Finally, whether it’s the story of Isaac’s near-sacrifice at the hands
of his father Abraham,
OR whether it’s the deep, dark, hard, vexing, painful
places in your soul—
–NOBODY can carry your burden, apart from you.
–NO ONE can substitute you for you
in your own journey with God
on the rocky face of your life’s mountain.
So, in that spirit, there are some fragments here…to put in your own backpack:
–Abraham had been called to leave his homeland
and follow this God…and he is STILL on the way
when this scene happens—
–he has NOT YET arrived.
There are still moving pieces, and we don’t want to deal with major issues at times like that.
We always want things SETTLED before we embark on anything new.
We like order,
we want predictability,
we yearn for stability.
…We are always FORGETTING that we NEVER get things under control…
…and it hardly matters less to God.
When God says move – our best choice is to MOVE…
Amazing things happen if we GO when sent,
even through our pain.
Enormous opportunities are missed
when we stop to get things “settled” or “just right” first!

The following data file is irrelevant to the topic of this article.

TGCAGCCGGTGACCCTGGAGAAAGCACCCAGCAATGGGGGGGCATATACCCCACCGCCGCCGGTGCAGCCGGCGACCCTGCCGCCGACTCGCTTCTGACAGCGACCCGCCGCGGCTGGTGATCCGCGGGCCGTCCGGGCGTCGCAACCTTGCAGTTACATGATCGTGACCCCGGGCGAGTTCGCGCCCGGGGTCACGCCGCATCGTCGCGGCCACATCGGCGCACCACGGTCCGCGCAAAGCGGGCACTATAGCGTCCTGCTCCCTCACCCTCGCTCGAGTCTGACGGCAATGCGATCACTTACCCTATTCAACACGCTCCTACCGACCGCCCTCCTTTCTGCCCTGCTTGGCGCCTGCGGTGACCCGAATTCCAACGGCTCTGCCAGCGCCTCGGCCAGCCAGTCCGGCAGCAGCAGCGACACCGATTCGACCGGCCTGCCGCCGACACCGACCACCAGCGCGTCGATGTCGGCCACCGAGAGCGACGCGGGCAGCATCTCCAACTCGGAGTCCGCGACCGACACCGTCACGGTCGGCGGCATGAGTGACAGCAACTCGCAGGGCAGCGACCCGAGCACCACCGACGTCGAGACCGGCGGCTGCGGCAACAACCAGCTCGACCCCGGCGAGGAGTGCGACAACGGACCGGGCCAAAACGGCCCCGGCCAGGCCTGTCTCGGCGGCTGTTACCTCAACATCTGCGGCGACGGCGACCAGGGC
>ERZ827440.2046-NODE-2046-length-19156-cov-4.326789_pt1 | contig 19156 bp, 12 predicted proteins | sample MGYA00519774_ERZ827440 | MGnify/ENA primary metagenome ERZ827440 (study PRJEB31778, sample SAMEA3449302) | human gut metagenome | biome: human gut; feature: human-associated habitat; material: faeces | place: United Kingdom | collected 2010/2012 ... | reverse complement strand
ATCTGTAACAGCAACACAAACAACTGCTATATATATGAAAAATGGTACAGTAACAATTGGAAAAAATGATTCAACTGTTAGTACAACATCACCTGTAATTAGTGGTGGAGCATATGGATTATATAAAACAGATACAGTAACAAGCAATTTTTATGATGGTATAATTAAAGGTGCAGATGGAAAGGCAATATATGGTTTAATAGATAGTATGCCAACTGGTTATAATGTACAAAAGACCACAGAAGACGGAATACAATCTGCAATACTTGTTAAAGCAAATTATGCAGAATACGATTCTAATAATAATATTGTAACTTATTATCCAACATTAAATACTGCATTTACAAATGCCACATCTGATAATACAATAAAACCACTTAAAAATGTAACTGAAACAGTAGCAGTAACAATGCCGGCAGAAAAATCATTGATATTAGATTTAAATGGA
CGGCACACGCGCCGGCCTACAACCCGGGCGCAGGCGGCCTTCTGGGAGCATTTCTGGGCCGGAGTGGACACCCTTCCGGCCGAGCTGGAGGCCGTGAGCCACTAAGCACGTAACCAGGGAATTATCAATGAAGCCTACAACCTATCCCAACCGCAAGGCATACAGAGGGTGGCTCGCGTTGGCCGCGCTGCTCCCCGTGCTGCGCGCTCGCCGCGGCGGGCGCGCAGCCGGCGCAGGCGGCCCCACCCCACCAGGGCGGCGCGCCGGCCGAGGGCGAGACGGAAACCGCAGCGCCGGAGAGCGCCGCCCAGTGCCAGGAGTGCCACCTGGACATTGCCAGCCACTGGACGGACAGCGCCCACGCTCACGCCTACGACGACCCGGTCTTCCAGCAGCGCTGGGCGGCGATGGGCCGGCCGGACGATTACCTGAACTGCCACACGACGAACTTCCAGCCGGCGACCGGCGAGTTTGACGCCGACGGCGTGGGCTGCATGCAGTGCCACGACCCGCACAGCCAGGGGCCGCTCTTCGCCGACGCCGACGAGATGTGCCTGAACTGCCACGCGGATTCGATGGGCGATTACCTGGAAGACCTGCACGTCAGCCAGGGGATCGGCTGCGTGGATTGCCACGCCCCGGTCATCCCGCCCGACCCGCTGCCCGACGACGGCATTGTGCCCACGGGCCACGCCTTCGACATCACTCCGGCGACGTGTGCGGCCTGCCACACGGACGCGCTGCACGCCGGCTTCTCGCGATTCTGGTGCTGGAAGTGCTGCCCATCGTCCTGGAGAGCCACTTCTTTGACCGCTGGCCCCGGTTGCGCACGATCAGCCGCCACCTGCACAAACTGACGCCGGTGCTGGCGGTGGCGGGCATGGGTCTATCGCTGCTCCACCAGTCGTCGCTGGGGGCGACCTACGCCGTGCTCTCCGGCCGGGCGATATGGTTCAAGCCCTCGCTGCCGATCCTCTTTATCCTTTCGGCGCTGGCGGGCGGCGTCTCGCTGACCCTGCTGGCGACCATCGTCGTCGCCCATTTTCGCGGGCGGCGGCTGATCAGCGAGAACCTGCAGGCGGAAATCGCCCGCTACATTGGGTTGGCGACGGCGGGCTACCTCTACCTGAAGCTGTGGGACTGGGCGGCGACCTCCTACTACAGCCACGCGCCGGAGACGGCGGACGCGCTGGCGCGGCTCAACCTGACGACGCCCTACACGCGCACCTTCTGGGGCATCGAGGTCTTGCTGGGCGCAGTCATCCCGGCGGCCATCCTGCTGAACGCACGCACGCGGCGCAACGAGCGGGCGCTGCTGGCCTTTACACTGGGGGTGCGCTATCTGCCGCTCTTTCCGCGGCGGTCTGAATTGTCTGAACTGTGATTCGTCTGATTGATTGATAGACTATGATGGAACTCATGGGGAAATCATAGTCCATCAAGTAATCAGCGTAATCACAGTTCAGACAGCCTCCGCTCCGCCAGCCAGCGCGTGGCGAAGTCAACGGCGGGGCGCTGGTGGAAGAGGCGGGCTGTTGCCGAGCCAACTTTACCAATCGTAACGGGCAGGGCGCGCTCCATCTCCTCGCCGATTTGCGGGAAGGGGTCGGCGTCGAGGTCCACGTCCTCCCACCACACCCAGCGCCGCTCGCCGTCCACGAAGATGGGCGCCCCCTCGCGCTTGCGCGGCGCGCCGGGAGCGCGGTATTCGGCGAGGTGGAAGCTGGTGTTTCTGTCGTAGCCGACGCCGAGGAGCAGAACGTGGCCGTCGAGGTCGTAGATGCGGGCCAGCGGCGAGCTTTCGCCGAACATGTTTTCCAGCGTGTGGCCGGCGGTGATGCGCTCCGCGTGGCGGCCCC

—Also, did you notice: EVERYONE is VULNERABLE here.
Abraham is vulnerable.
Isaac is vulnerable.
But also: GOD…is vulnerable.
If you’re looking for the “Omni God”—
(that is, the all knowing, all powerful, all present one)
–you won’t encounter that God here.
God has put God’s own future with God’s people AT RISK here.
Sometimes, we desperately need the God who will be our anchor—our fixed point.
But there are other times in our life,
when we need to know that GOD VENTURES
beyond “safe harbor” to be with us.
There is a spiritual NAKEDNESS here
that we would do well to pay attention to.[iv]
In the 1960s, the “Second Vatican Council” brought SWEEPING changes
to nearly every part of the Roman Catholic Church.
These changes were the most RADICAL in centuries,
so radical in fact that Rome KNEW that churches
–and especially priests—would be UPSET.
So, teams of people were sent to gatherings of churches and priests—
–to talk to them about the changes
and help them to understand.
The reactions were like a fire-storm,
and the teams of presenters felt completely
besieged, and beaten down.
On one of the teams was a Jesuit priest named Father Gene Monahan.
He was by all accounts a faithful priest,
and a marvelous person—full of grace and good cheer.
But the reactions he was getting were SO BAD…he wondered
how long he could persist.
After several weeks of this, Father Monahan entered an auditorium
to begin a meeting with some fellow priests.
As he walked to the podium,